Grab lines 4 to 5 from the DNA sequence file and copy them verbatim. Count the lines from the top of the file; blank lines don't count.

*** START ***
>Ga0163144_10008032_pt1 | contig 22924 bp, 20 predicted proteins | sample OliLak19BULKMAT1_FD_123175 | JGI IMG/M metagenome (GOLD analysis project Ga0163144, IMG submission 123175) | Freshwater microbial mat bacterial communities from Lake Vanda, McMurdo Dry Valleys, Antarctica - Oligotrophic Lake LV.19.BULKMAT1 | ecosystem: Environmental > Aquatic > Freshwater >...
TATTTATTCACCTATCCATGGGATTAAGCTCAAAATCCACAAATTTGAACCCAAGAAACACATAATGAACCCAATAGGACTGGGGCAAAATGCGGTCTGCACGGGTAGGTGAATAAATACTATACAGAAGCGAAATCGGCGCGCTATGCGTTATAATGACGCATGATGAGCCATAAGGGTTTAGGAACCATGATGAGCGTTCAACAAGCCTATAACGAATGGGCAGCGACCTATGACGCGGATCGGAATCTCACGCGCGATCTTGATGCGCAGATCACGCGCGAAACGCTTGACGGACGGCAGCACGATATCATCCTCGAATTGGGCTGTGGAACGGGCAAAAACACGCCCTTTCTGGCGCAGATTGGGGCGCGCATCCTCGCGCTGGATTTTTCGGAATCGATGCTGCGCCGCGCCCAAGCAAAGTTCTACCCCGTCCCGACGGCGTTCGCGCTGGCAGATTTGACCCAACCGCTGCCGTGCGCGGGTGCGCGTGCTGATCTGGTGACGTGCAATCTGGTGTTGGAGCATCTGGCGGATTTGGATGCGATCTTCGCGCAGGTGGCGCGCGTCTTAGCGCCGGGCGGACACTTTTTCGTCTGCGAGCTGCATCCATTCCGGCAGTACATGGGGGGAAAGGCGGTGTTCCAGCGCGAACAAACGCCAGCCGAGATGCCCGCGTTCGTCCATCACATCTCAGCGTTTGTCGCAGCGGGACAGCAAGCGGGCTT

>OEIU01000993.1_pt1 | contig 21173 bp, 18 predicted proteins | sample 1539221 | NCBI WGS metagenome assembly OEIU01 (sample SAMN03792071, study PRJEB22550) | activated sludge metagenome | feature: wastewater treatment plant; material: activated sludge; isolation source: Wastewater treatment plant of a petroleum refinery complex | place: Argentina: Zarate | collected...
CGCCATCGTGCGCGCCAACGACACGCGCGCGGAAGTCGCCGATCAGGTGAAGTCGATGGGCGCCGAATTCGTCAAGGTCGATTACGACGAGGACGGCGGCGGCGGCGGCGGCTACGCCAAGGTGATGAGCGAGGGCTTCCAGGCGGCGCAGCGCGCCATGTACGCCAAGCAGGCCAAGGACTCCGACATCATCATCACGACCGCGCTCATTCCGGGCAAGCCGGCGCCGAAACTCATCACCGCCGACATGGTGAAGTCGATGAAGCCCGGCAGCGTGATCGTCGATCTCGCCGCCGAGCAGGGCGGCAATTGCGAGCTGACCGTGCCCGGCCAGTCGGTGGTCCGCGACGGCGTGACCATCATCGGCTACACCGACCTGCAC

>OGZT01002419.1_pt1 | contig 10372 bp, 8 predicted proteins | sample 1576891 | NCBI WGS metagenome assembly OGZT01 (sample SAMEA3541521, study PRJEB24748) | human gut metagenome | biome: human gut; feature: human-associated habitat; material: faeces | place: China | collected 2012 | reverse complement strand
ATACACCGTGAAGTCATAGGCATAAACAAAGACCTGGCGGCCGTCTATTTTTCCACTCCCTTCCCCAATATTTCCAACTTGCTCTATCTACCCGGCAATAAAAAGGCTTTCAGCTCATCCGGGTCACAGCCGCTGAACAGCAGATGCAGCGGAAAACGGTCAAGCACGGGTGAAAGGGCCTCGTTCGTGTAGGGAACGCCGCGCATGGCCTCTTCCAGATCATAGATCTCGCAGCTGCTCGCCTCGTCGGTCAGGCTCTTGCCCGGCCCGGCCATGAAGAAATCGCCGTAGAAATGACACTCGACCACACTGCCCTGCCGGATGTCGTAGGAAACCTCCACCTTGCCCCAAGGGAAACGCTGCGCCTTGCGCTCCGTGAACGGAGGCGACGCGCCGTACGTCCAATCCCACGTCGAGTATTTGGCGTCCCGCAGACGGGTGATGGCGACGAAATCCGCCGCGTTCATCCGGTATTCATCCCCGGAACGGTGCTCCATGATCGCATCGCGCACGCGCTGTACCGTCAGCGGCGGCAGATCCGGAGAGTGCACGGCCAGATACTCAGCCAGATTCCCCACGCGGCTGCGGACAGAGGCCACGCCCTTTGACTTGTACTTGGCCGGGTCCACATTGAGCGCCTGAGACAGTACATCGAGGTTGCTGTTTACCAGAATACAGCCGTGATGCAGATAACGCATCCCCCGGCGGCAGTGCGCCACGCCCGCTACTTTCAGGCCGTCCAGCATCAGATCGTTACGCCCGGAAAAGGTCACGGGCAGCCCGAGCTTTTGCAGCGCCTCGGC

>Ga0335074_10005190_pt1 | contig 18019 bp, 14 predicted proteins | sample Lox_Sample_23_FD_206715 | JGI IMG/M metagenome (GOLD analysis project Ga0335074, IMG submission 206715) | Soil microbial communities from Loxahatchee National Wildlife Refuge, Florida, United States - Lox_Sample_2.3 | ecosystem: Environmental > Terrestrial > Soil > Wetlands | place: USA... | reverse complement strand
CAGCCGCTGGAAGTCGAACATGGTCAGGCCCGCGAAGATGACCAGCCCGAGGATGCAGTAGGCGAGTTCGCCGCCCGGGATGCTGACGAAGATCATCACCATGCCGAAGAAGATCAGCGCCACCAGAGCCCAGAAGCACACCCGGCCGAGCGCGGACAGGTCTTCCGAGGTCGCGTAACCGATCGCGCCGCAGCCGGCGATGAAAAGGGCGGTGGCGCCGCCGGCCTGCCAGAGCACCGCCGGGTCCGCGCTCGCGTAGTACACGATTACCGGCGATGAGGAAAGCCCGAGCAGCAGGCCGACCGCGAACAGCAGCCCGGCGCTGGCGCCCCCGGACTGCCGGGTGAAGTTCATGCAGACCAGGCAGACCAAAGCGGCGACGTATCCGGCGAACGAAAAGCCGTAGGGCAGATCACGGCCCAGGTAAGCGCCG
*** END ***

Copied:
CGCCATCGTGCGCGCCAACGACACGCGCGCGGAAGTCGCCGATCAGGTGAAGTCGATGGGCGCCGAATTCGTCAAGGTCGATTACGACGAGGACGGCGGCGGCGGCGGCGGCTACGCCAAGGTGATGAGCGAGGGCTTCCAGGCGGCGCAGCGCGCCATGTACGCCAAGCAGGCCAAGGACTCCGACATCATCATCACGACCGCGCTCATTCCGGGCAAGCCGGCGCCGAAACTCATCACCGCCGACATGGTGAAGTCGATGAAGCCCGGCAGCGTGATCGTCGATCTCGCCGCCGAGCAGGGCGGCAATTGCGAGCTGACCGTGCCCGGCCAGTCGGTGGTCCGCGACGGCGTGACCATCATCGGCTACACCGACCTGCAC

>OGZT01002419.1_pt1 | contig 10372 bp, 8 predicted proteins | sample 1576891 | NCBI WGS metagenome assembly OGZT01 (sample SAMEA3541521, study PRJEB24748) | human gut metagenome | biome: human gut; feature: human-associated habitat; material: faeces | place: China | collected 2012 | reverse complement strand